“I decided to go to Portland Oregon for a week, I had never been there before and it was a beautiful city with a vibrant queer community. I found it very easy to meet new friends. I also spent a lot of time at the LGBT center where I had a great time with the staff. I volunteered helping with the Portland Queer Film Festival, which was great fun. I also got to see a lot of different parts of Portland. I got to visit the Pearl district, the Bridge district, the city center, the city park, and I walked around downtown.”

To many Portlanders, Portland is a laid-back city where it’s fun to get to know your neighbors. Some call it the city of roses, others the city of trees. Some say it’s growing too fast, others that it’s not growing fast enough. Ask Portlanders what they love the most about their city and you’ll get a wide variety of answers. But ask them what they hate and they all have a word or two to say.

I visited Portland, OR this past week. Portland is a city of neat people with progressive values. I was able to witness the city’s progressive political climate, its progressiveness, and its queer vibe. But there is one more facet of Portland that I was able to see: its cultural diversity. It’s no secret that Portland is a very culturally diverse city. It’s also no secret that Portland has a sizable transgender population. I’m happy to report that I saw both of these facts during my trip. I’m happy to report that I saw both of these facts during my trip.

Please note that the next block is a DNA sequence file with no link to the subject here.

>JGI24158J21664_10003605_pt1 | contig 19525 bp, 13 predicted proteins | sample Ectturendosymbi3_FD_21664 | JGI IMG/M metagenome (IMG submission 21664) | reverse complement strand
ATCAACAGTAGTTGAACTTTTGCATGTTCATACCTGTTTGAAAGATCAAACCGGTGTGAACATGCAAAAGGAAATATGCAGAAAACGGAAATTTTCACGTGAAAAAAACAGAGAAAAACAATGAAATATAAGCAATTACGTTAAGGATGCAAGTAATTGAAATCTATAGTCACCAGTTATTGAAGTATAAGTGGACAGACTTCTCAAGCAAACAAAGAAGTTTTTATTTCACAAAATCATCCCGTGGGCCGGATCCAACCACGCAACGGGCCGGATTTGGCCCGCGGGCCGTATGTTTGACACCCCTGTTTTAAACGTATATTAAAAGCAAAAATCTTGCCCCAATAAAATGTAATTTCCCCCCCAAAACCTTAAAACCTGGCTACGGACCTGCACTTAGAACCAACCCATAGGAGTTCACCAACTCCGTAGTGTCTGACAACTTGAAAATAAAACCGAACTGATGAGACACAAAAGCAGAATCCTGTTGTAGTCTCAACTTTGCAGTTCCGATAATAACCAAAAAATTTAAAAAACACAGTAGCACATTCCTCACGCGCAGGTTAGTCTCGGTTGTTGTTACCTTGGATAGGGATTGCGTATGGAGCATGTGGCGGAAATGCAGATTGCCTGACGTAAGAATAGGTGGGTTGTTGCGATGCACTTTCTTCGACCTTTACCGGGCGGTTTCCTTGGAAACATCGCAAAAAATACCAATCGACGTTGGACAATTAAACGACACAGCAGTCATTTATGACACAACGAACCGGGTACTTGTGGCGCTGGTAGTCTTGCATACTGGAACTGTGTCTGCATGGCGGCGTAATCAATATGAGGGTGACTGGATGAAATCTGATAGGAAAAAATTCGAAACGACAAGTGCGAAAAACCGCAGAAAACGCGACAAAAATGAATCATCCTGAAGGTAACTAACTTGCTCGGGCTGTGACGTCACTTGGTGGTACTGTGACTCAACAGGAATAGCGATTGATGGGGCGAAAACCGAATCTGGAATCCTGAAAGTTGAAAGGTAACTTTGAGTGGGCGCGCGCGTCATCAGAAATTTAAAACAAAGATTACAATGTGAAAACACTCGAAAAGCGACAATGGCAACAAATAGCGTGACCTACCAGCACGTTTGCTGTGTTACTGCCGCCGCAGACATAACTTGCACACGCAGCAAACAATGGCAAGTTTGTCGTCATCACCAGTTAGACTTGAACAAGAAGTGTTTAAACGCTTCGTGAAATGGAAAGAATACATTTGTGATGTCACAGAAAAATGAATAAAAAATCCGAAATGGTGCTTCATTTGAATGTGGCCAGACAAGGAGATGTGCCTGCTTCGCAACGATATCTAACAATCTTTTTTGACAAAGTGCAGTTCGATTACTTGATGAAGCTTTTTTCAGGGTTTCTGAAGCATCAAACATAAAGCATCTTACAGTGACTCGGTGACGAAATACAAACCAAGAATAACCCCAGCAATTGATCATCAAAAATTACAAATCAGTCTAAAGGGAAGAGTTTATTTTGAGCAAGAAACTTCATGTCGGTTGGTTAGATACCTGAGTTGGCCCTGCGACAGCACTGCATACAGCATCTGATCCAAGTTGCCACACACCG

While Portland is regarded as one of the west coast’s progressive hotspots, it lacks the same ambiance as its siblings Seattle and San Francisco. Instead, it has the sense of a Cleveland, Pittsburgh, or Milwaukee relocated thousands of miles away. With hundreds of architecturally fascinating bridges crossing the Willamette River, as well as new, contemporary structures to complement the more classical early-century stock, there’s a gritty Midwestern feel here.

The Kimpton Hotel Vintage Portland is perfectly located between downtown and the trendy Pearl District. The lush Willamette Valley has helped Oregon become a major wine producer. Kimpton continues the local wine concept throughout the hotel with colorful, whimsical wine themes. Each of the 117 rooms is named after a vineyard in Oregon. The Willakenzie Estate, which I found (thanks to Google!) located approximately 30 miles to the southeast, in Yamhill, Oregon, was our large double queen room on the 6th level.

Kimpton Hotel Vintage Portland The 117 rooms and public areas of the Kimpton Hotel Vintage Portland are all decorated with a delightful wine theme. (Photo courtesy of Paul Heney)

The wine theme continues throughout the property. There are lights made out of wine bottles on the elevator doors, corkscrew images on the elevator doors, quotes about wine on each floor (“Wine is the most civilized thing in the world. –Ernest Hemingway”), and a brilliant “spectrum of wine” artwork on the second floor that I absorbed for more than a few minutes.

Scandals, The Eagle, Local Lounge, and Crush are among the city’s gay bars, which include CC Slaughters, which is renowned for dancing and drag performances, as well as Scandals, The Eagle, Local Lounge, and Crush. Stripper performances are popular at Silverado and Stag PDX, and Steam Portland is a nearby bathhouse. On a Tuesday evening, we decided to check out Stag. The club had excellent cocktails, beautiful bartenders, and sexy dancers, despite being a little quiet on a weekday. We spoke with Reyce, a new transplant from Chicago, who praised the city for its welcoming views toward LGBTQ visitors.